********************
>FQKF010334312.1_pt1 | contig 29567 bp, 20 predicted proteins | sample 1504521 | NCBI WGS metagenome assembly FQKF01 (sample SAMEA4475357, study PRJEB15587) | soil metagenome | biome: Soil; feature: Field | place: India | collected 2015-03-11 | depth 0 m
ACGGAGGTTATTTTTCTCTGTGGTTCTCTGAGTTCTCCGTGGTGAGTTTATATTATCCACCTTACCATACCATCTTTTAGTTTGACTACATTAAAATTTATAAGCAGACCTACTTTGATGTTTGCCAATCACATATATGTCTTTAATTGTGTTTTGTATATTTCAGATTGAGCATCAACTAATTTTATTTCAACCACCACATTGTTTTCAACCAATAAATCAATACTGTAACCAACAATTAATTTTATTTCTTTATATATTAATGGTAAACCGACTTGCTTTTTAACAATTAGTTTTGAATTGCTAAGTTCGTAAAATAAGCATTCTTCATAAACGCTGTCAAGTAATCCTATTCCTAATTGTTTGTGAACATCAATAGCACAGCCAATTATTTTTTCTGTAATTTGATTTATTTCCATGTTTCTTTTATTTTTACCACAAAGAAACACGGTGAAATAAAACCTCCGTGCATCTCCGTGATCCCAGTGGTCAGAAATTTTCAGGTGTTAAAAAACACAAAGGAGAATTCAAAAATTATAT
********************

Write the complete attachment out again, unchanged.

>FQKF010334312.1_pt1 | contig 29567 bp, 20 predicted proteins | sample 1504521 | NCBI WGS metagenome assembly FQKF01 (sample SAMEA4475357, study PRJEB15587) | soil metagenome | biome: Soil; feature: Field | place: India | collected 2015-03-11 | depth 0 m
ACGGAGGTTATTTTTCTCTGTGGTTCTCTGAGTTCTCCGTGGTGAGTTTATATTATCCACCTTACCATACCATCTTTTAGTTTGACTACATTAAAATTTATAAGCAGACCTACTTTGATGTTTGCCAATCACATATATGTCTTTAATTGTGTTTTGTATATTTCAGATTGAGCATCAACTAATTTTATTTCAACCACCACATTGTTTTCAACCAATAAATCAATACTGTAACCAACAATTAATTTTATTTCTTTATATATTAATGGTAAACCGACTTGCTTTTTAACAATTAGTTTTGAATTGCTAAGTTCGTAAAATAAGCATTCTTCATAAACGCTGTCAAGTAATCCTATTCCTAATTGTTTGTGAACATCAATAGCACAGCCAATTATTTTTTCTGTAATTTGATTTATTTCCATGTTTCTTTTATTTTTACCACAAAGAAACACGGTGAAATAAAACCTCCGTGCATCTCCGTGATCCCAGTGGTCAGAAATTTTCAGGTGTTAAAAAACACAAAGGAGAATTCAAAAATTATAT